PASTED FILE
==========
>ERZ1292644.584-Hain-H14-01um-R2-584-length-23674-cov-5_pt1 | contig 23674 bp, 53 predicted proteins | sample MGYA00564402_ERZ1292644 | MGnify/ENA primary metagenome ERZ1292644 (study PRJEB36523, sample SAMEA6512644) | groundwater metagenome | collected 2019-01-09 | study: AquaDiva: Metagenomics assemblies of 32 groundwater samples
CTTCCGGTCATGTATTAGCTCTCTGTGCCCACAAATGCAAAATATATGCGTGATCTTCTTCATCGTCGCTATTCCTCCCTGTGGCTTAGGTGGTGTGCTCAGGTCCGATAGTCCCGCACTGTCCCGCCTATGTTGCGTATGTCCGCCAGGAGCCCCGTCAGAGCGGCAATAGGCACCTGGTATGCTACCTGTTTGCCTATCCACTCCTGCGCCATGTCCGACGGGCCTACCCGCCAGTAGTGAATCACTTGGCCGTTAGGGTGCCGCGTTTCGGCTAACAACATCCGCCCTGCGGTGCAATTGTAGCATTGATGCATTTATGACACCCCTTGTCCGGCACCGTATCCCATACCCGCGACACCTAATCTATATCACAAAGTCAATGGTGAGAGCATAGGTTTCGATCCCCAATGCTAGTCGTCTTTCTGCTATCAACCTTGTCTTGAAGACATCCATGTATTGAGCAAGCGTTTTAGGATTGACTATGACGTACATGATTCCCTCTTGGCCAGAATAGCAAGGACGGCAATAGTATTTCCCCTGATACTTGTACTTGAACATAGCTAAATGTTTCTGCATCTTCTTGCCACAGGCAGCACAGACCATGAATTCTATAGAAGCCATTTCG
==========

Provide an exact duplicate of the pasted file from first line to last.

>ERZ1292644.584-Hain-H14-01um-R2-584-length-23674-cov-5_pt1 | contig 23674 bp, 53 predicted proteins | sample MGYA00564402_ERZ1292644 | MGnify/ENA primary metagenome ERZ1292644 (study PRJEB36523, sample SAMEA6512644) | groundwater metagenome | collected 2019-01-09 | study: AquaDiva: Metagenomics assemblies of 32 groundwater samples
CTTCCGGTCATGTATTAGCTCTCTGTGCCCACAAATGCAAAATATATGCGTGATCTTCTTCATCGTCGCTATTCCTCCCTGTGGCTTAGGTGGTGTGCTCAGGTCCGATAGTCCCGCACTGTCCCGCCTATGTTGCGTATGTCCGCCAGGAGCCCCGTCAGAGCGGCAATAGGCACCTGGTATGCTACCTGTTTGCCTATCCACTCCTGCGCCATGTCCGACGGGCCTACCCGCCAGTAGTGAATCACTTGGCCGTTAGGGTGCCGCGTTTCGGCTAACAACATCCGCCCTGCGGTGCAATTGTAGCATTGATGCATTTATGACACCCCTTGTCCGGCACCGTATCCCATACCCGCGACACCTAATCTATATCACAAAGTCAATGGTGAGAGCATAGGTTTCGATCCCCAATGCTAGTCGTCTTTCTGCTATCAACCTTGTCTTGAAGACATCCATGTATTGAGCAAGCGTTTTAGGATTGACTATGACGTACATGATTCCCTCTTGGCCAGAATAGCAAGGACGGCAATAGTATTTCCCCTGATACTTGTACTTGAACATAGCTAAATGTTTCTGCATCTTCTTGCCACAGGCAGCACAGACCATGAATTCTATAGAAGCCATTTCG